Facebook notifies users their data was compromised - KAIT Jonesboro, AR - Region 8 News, weather, sports

Facebook CEO Mark Zuckerberg testifies before Congress

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(RNN) – Facebook began notifying users if their personal data and information was compromised by Cambridge Analytica on Tuesday morning, hours before founder and CEO Mark Zuckerberg is to testify in front of Congress.

The notification says the Facebook has banned the app “This is Your Digital Life,” and assures the user Facebook is committed to “putting you in control of your privacy.”

The app grabbed not only the data of those who took the quiz, but the data of those who were friends with those who took the quiz, including private details.

Lawmakers want answers from Zuckerberg on how the political consulting firm obtained the data for 87 million users and mined the data for Donald Trump’s 2016 presidential campaign.

Zuckerberg released his opening statement on Monday before he testifies in front of the Senate Committee on the Judiciary, and the Senate Committee on Commerce, Science, and Transportation, starting at 2 p.m. ET on Tuesday. On Wednesday, Zuckerberg will testify in front of the House Committee on Energy and Commerce hearing at 10 a.m. ET.

In the statement, Zuckerberg apologizes, and lays out steps on how to fix what happened and prevent future breaches.

“It will take some time to work through all of the changes we need to make, but I’m committed to getting it right,” the statement reads.

Facebook has banned two other apps in recent days and has been rushing to make changes to avoid regulations.

“It’s not enough to just connect people, we have to make sure those connections are positive. It’s not enough to just give people a voice, we have to make sure people aren’t using it to hurt people or spread misinformation. It’s not enough to give people control of their information, we have to make sure developers they’ve given it to are protecting it too. Across the board, we have a responsibility to not just build tools, but to make sure those tools are used for good,” his prepared testimony reads.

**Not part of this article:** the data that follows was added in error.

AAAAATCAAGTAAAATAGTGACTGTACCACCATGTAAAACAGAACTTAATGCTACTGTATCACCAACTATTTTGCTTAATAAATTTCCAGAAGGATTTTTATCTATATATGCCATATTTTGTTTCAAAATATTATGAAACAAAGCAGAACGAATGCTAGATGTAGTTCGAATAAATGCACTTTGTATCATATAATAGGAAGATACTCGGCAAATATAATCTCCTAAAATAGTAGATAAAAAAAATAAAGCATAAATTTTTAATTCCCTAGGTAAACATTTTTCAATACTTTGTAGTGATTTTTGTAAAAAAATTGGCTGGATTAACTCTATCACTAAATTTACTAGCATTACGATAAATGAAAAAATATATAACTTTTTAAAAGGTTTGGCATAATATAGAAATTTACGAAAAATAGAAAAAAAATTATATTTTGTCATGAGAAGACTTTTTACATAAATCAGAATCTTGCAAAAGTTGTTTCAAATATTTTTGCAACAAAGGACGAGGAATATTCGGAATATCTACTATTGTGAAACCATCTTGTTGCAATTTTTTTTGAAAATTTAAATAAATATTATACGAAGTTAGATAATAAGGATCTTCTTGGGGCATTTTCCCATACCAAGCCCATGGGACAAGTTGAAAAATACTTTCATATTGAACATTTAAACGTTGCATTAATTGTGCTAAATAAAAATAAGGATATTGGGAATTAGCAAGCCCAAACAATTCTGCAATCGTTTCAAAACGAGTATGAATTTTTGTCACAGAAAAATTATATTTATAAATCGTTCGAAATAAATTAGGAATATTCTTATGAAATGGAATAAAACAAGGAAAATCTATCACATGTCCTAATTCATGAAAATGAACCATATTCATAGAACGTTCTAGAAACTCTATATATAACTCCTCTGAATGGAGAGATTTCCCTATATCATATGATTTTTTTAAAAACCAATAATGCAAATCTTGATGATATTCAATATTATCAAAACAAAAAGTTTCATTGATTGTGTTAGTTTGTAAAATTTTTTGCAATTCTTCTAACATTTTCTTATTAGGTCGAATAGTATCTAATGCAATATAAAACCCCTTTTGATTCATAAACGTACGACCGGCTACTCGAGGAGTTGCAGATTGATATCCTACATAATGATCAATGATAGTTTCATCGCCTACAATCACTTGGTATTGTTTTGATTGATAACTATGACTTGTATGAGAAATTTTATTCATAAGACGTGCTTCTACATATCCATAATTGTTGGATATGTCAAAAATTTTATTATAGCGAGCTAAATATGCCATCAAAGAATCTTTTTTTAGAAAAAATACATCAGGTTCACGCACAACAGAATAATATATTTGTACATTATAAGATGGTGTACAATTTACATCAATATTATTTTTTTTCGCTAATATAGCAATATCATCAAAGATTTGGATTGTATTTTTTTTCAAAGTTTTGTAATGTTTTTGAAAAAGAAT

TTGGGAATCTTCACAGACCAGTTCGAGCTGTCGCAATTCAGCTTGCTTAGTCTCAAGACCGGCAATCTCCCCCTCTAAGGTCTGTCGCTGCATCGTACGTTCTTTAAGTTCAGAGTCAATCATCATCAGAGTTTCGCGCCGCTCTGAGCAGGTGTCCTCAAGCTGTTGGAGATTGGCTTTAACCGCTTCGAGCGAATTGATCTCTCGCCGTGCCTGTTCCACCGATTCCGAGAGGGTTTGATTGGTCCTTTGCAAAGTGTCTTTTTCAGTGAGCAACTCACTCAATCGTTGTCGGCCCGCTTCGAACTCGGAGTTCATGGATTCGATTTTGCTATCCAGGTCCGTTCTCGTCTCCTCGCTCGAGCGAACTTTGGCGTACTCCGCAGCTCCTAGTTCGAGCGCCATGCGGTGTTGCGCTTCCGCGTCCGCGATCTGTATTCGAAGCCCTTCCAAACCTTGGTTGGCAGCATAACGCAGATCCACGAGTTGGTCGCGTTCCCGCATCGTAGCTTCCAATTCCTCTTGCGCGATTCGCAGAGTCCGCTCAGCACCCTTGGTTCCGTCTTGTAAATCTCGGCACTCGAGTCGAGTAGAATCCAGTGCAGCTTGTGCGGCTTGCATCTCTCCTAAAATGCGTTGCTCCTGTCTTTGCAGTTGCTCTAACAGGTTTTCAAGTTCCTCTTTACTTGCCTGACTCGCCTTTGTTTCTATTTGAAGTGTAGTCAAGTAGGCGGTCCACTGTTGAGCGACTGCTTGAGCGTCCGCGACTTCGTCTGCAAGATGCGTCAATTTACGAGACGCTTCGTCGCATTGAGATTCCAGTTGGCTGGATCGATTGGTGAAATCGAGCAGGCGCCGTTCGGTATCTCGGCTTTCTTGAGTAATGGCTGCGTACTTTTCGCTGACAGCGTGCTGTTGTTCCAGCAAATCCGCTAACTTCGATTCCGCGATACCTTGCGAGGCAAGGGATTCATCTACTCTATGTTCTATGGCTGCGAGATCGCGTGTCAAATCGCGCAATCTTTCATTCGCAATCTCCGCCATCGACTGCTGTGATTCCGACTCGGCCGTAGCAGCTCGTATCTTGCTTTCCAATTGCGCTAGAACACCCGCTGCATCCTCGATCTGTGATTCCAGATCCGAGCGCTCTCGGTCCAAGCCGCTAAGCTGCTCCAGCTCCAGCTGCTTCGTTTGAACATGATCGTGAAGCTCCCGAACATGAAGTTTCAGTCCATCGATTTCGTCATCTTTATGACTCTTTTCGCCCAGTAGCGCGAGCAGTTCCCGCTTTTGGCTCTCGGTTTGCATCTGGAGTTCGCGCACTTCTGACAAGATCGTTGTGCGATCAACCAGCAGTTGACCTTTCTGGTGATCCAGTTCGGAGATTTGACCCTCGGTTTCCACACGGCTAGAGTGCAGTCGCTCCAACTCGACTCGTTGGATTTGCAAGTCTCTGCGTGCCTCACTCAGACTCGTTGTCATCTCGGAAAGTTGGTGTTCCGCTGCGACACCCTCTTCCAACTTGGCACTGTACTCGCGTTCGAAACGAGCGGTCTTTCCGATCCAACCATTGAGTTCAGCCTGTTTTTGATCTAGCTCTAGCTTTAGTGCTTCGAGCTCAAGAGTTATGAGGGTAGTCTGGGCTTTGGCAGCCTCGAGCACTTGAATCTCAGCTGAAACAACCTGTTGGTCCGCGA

Here the issues that will likely come up during the Congressional hearing:

  • User data: What is Facebook doing to protect the data of its users? The social media giant makes money on selling advertisements – which use user data. That’s why when you search for a hammock, hammock ads start surfacing on the platform.
  • Cambridge Analytica: Why didn’t Facebook act sooner to the data breach, which happened back in 2015? It was warned about the breach, and asked Cambridge Analytica to delete the information they improperly harvested, but never checked to see if the company followed through.
  • Bigger problem? How many other companies have breached user data?
  • Next steps: How will they make sure this will never happen again?
  • Should social media be regulated? The last law regulating the internet was 1998's Children's Online Privacy Protection Act, which requires a website to get permission from a parent or guardian to use the image of child under 13. (Facebook requires users to be 13 to create an account.)

It’s been a rough time for the social network; a government report confirmed Russia used the platform to meddle and influence the 2016 presidential campaign with fake events and fake groups.

Stories have leaked out that Facebook has an “unsend button” for messages that isn’t open to the public. Facebook has admitted it monitors messages sent through the Messenger app, a texting feature. Facebook has also decided if you were a Democrat or Republican.

(Click here to see how to delete everything Facebook knows about you.)

A #deleteFacebook movement is plodding along with high profile tech giants such as Elon Musk of Tesla and Steve Wozniak of Apple deleting their pages. A group is calling for a Facebook Blackout on Wednesday.

Read Mark Zuckerberg's statement below:

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